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Charles Bradley: Soul of America

SXSW 2012 film review

Charles Bradley: Soul of America

Director: Poull Brien The incredible late-in-life rise of 62-year-old aspiring soul singer Charles Bradley, whose debut album rocketed him from a hard life in the projects to Rolling Stone magazine’s top 50 albums of 2011. (World Premiere)

Film Synopsis (from SXSW.com)

WHO'S IT FOR? It will help a tremendous amount if you like soul/funk. Otherwise, this is a very touching story of a man trying not to give up hope under difficult circumstances.


The first thing I wrote down was "James Brown wig." It was seconds before I found out Bradley is a 62-year-old James Brown impersonator. That's what he is when the film starts, but that's not where his hopes lie. His voice, his face and his sweat show the years of effort he has put in. I was worried this documentary would feel staged. After all, the timeline is leading up to a record release (his first ever). Those feelings went away and instead I was filled with feeling Bradley's experience even though I have nothing to compare it to in my life.

Bradley is a simple man, under-educated and struggling to support his mother. At first, that seems nothing but noble. Eventually you hear about his childhood and wonder if he shouldn't have had a different path. After all, his current escape in life is going down to his mother's basement and sleeping on an old mattress with older blankets.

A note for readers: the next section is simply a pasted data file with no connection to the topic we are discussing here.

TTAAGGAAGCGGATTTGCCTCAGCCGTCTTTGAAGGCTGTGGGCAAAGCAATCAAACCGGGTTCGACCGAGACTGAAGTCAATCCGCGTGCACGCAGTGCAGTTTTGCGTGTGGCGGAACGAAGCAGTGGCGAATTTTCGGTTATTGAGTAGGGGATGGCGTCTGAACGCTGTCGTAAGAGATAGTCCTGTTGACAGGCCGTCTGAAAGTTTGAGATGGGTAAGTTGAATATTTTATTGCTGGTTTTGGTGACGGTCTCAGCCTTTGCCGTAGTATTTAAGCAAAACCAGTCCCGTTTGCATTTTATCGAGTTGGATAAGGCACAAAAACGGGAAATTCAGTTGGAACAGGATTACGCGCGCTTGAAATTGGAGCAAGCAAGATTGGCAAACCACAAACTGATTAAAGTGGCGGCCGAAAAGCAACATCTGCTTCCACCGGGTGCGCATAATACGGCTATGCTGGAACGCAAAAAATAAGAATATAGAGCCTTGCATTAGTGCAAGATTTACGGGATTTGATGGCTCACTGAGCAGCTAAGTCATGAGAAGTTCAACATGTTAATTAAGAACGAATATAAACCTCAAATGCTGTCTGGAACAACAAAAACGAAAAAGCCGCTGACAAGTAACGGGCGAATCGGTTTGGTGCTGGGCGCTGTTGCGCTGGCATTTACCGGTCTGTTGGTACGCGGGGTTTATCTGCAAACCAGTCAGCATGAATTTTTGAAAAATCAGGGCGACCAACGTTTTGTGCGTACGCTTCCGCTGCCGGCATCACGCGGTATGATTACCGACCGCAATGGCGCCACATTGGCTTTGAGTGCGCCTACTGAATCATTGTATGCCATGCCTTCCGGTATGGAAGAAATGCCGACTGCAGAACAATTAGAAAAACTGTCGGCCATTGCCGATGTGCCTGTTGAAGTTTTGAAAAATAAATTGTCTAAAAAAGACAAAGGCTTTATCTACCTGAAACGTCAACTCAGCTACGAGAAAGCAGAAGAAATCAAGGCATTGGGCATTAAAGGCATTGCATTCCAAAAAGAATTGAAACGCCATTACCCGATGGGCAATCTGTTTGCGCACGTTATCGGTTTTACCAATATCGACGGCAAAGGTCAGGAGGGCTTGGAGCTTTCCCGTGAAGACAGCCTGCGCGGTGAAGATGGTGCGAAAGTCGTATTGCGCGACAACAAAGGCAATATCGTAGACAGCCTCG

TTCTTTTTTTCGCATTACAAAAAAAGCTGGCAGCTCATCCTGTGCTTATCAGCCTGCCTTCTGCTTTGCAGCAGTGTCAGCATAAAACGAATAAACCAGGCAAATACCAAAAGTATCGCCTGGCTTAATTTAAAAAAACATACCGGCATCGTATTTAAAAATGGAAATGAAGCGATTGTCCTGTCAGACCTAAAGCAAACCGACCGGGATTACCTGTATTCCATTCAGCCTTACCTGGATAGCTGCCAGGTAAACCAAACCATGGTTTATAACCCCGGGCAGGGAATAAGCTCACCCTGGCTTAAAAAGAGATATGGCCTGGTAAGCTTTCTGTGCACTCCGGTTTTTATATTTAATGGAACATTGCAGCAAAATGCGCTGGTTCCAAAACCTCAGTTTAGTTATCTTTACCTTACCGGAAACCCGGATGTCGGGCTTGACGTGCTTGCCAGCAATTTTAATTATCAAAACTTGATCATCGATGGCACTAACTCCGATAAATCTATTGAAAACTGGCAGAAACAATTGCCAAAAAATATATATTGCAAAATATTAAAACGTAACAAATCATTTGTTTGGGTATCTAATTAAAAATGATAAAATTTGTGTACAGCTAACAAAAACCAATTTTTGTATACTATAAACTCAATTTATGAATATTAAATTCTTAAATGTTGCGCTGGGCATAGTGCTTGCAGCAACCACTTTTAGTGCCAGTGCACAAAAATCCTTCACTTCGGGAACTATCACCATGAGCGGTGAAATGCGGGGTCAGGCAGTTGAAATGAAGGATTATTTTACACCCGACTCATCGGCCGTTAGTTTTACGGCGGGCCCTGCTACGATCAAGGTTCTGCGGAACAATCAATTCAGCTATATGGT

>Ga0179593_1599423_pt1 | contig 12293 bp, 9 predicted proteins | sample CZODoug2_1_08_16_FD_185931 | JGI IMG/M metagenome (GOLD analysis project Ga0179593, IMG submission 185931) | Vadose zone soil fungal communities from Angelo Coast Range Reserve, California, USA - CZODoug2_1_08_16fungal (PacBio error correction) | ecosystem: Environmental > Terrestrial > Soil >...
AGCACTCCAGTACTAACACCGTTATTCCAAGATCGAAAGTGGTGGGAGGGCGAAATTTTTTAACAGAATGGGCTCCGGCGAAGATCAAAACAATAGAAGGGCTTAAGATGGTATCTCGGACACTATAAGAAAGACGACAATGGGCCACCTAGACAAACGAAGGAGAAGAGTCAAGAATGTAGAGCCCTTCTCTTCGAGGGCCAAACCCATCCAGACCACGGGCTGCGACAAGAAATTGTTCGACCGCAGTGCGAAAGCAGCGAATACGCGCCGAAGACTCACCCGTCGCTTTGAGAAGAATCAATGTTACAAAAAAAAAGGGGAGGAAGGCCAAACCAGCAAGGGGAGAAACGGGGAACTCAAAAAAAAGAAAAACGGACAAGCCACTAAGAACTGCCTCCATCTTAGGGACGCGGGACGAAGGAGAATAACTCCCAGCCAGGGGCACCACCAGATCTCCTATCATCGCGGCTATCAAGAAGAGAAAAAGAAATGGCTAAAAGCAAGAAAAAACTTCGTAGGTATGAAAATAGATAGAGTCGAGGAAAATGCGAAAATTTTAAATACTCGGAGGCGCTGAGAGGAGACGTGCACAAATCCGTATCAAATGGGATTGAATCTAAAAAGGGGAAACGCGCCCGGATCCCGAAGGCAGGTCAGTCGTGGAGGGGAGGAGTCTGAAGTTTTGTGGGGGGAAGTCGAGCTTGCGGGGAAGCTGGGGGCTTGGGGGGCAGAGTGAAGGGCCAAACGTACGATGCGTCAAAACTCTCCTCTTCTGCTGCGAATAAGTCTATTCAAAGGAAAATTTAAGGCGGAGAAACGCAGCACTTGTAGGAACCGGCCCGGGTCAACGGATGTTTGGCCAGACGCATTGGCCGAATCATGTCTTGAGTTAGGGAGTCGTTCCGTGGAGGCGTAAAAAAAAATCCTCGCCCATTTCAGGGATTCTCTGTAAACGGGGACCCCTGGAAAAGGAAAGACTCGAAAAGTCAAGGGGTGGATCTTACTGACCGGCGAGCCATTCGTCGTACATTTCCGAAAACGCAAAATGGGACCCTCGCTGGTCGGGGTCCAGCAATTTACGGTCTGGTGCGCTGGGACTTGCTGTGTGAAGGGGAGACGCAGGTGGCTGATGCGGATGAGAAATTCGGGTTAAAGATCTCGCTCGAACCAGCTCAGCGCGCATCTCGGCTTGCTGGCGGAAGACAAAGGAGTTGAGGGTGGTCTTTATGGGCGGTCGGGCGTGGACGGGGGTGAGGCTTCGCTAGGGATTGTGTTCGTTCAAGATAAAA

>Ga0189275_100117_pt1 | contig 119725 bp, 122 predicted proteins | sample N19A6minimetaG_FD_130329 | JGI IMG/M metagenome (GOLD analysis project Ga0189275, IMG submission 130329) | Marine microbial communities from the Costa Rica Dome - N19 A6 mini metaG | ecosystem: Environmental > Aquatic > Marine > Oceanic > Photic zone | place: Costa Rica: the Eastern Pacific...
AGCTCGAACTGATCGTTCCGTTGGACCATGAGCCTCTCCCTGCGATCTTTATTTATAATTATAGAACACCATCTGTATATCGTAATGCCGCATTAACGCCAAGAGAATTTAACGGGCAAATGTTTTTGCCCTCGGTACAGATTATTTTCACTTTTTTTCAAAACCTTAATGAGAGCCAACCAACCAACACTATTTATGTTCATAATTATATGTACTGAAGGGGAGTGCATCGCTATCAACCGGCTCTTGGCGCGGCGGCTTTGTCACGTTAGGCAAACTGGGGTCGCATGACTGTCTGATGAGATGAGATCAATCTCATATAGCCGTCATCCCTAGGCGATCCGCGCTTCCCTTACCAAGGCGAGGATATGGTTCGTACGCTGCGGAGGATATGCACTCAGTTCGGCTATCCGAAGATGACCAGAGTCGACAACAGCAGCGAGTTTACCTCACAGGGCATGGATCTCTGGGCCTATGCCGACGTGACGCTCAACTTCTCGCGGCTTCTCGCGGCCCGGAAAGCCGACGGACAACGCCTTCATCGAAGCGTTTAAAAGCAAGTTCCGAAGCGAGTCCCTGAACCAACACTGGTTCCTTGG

That's not the escape that truly matters in this documentary. It's the soul (music) that transports, invades and breathes life to our soul. At first he sounded like something Quentin Tarantino would discover for a retro-vibe in one of his flicks. It's more. At first it sounds like he's just doing James Brown. It's more. The good people of Daptone Records made sure of it. I loved watching the band interact with Charles. They help craft the songs, the lyrics and the expectations for Charles to make it.

His dialect includes saying, "gentlemens, and peoples" and it only adds to his charm. So do stories like the song "Take It To The Limit" having a sincere impact on his life. My favorite was when he spoke of his childhood pet. Sure, there are gaps of confusion, like any life story captured on film. For me, it was from 1977 to 1994 when Charles was on the West Coast, sick, allergic to penicillin, so he came home. Yep, that's all we get from that time period.

Charles makes up for those gaps with his live performances. When he sings, "I Love You" to the audience, you believe it with all of your heart. After seeing this film, I wanted to hear more music, and I'll buy the album. That's a good compliment. I would have been devastated if I wasn't able to hear more. That's a better compliment.


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